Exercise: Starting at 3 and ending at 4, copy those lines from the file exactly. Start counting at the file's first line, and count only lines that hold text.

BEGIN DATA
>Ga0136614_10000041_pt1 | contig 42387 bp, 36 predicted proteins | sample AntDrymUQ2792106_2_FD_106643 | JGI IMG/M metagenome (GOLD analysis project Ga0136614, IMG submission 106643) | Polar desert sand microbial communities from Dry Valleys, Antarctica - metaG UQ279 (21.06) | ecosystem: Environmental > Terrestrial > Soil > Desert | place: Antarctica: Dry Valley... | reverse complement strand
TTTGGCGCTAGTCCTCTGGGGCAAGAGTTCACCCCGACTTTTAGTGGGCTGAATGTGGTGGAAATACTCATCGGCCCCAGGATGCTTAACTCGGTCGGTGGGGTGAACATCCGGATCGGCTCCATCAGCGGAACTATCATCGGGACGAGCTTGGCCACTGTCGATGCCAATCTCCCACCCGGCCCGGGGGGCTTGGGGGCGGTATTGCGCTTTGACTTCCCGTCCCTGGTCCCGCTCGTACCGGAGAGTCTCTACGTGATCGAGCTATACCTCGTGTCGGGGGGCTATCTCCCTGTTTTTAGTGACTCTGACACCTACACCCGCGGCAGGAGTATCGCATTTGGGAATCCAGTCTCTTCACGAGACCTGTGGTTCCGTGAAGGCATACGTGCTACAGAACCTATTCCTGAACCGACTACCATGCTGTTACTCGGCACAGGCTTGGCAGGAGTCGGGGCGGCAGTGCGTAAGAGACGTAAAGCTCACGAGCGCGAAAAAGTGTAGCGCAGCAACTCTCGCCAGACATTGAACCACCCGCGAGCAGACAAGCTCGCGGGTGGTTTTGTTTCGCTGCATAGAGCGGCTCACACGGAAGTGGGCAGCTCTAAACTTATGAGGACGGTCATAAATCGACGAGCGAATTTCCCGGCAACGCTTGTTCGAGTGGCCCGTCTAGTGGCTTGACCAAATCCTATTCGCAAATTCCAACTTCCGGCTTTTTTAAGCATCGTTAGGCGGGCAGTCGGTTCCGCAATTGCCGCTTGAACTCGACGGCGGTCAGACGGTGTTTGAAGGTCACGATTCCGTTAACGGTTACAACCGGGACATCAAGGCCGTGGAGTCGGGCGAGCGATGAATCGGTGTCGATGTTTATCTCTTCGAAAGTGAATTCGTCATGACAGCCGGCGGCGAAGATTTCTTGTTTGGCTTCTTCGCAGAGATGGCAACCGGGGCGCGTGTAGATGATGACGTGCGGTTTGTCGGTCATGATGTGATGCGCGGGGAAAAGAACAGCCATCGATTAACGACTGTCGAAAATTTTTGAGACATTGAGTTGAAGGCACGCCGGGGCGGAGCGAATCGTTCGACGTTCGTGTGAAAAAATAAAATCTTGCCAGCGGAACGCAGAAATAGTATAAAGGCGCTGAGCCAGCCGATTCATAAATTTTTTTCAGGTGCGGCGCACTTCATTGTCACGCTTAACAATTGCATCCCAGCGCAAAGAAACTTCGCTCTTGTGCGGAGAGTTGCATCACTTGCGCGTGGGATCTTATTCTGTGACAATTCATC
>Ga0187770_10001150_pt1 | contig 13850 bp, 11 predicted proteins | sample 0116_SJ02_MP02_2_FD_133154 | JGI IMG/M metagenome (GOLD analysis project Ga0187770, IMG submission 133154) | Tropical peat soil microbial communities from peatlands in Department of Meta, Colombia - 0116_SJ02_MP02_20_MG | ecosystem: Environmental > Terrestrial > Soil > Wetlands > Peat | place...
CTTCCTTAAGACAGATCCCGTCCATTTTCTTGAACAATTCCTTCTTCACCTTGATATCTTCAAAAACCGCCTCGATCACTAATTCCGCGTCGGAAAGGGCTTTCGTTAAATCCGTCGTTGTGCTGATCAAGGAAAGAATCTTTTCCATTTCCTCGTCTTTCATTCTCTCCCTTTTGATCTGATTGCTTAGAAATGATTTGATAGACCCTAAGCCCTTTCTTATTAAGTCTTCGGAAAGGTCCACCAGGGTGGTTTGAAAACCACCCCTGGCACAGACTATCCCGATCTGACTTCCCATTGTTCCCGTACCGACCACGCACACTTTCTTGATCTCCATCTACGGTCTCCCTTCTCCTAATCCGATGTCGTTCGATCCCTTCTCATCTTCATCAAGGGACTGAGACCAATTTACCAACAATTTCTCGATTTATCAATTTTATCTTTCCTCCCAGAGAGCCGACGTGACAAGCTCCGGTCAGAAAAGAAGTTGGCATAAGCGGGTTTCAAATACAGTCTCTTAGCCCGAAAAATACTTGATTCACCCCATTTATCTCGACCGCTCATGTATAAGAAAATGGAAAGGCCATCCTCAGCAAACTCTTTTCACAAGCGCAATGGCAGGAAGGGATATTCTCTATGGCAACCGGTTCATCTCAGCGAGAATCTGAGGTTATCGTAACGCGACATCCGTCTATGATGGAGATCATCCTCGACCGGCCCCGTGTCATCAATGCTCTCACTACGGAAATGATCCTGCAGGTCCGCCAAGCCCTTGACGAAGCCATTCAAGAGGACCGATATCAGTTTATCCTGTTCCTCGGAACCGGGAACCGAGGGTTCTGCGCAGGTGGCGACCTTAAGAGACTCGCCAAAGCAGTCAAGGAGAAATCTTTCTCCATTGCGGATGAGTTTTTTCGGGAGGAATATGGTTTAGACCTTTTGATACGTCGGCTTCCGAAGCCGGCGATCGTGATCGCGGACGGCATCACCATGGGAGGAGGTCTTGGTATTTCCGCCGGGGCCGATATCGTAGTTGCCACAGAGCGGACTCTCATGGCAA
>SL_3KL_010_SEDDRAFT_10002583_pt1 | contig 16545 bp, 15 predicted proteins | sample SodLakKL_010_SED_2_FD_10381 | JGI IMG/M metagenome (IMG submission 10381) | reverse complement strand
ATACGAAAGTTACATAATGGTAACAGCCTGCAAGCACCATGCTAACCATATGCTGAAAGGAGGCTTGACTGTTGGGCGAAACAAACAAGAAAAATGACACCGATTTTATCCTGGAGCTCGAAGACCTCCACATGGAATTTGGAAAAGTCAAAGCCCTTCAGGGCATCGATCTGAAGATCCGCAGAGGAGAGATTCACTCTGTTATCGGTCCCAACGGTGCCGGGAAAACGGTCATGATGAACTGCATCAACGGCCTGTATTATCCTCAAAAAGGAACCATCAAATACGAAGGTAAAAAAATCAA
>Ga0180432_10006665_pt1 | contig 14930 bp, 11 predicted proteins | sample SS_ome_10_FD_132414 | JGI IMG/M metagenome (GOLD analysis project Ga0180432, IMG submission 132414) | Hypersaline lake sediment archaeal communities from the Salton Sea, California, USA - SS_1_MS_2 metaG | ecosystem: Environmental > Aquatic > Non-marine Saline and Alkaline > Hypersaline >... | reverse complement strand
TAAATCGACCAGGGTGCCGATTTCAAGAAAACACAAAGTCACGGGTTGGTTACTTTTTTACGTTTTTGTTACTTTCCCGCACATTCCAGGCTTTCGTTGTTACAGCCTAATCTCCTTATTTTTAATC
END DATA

>Ga0187770_10001150_pt1 | contig 13850 bp, 11 predicted proteins | sample 0116_SJ02_MP02_2_FD_133154 | JGI IMG/M metagenome (GOLD analysis project Ga0187770, IMG submission 133154) | Tropical peat soil microbial communities from peatlands in Department of Meta, Colombia - 0116_SJ02_MP02_20_MG | ecosystem: Environmental > Terrestrial > Soil > Wetlands > Peat | place...
CTTCCTTAAGACAGATCCCGTCCATTTTCTTGAACAATTCCTTCTTCACCTTGATATCTTCAAAAACCGCCTCGATCACTAATTCCGCGTCGGAAAGGGCTTTCGTTAAATCCGTCGTTGTGCTGATCAAGGAAAGAATCTTTTCCATTTCCTCGTCTTTCATTCTCTCCCTTTTGATCTGATTGCTTAGAAATGATTTGATAGACCCTAAGCCCTTTCTTATTAAGTCTTCGGAAAGGTCCACCAGGGTGGTTTGAAAACCACCCCTGGCACAGACTATCCCGATCTGACTTCCCATTGTTCCCGTACCGACCACGCACACTTTCTTGATCTCCATCTACGGTCTCCCTTCTCCTAATCCGATGTCGTTCGATCCCTTCTCATCTTCATCAAGGGACTGAGACCAATTTACCAACAATTTCTCGATTTATCAATTTTATCTTTCCTCCCAGAGAGCCGACGTGACAAGCTCCGGTCAGAAAAGAAGTTGGCATAAGCGGGTTTCAAATACAGTCTCTTAGCCCGAAAAATACTTGATTCACCCCATTTATCTCGACCGCTCATGTATAAGAAAATGGAAAGGCCATCCTCAGCAAACTCTTTTCACAAGCGCAATGGCAGGAAGGGATATTCTCTATGGCAACCGGTTCATCTCAGCGAGAATCTGAGGTTATCGTAACGCGACATCCGTCTATGATGGAGATCATCCTCGACCGGCCCCGTGTCATCAATGCTCTCACTACGGAAATGATCCTGCAGGTCCGCCAAGCCCTTGACGAAGCCATTCAAGAGGACCGATATCAGTTTATCCTGTTCCTCGGAACCGGGAACCGAGGGTTCTGCGCAGGTGGCGACCTTAAGAGACTCGCCAAAGCAGTCAAGGAGAAATCTTTCTCCATTGCGGATGAGTTTTTTCGGGAGGAATATGGTTTAGACCTTTTGATACGTCGGCTTCCGAAGCCGGCGATCGTGATCGCGGACGGCATCACCATGGGAGGAGGTCTTGGTATTTCCGCCGGGGCCGATATCGTAGTTGCCACAGAGCGGACTCTCATGGCAA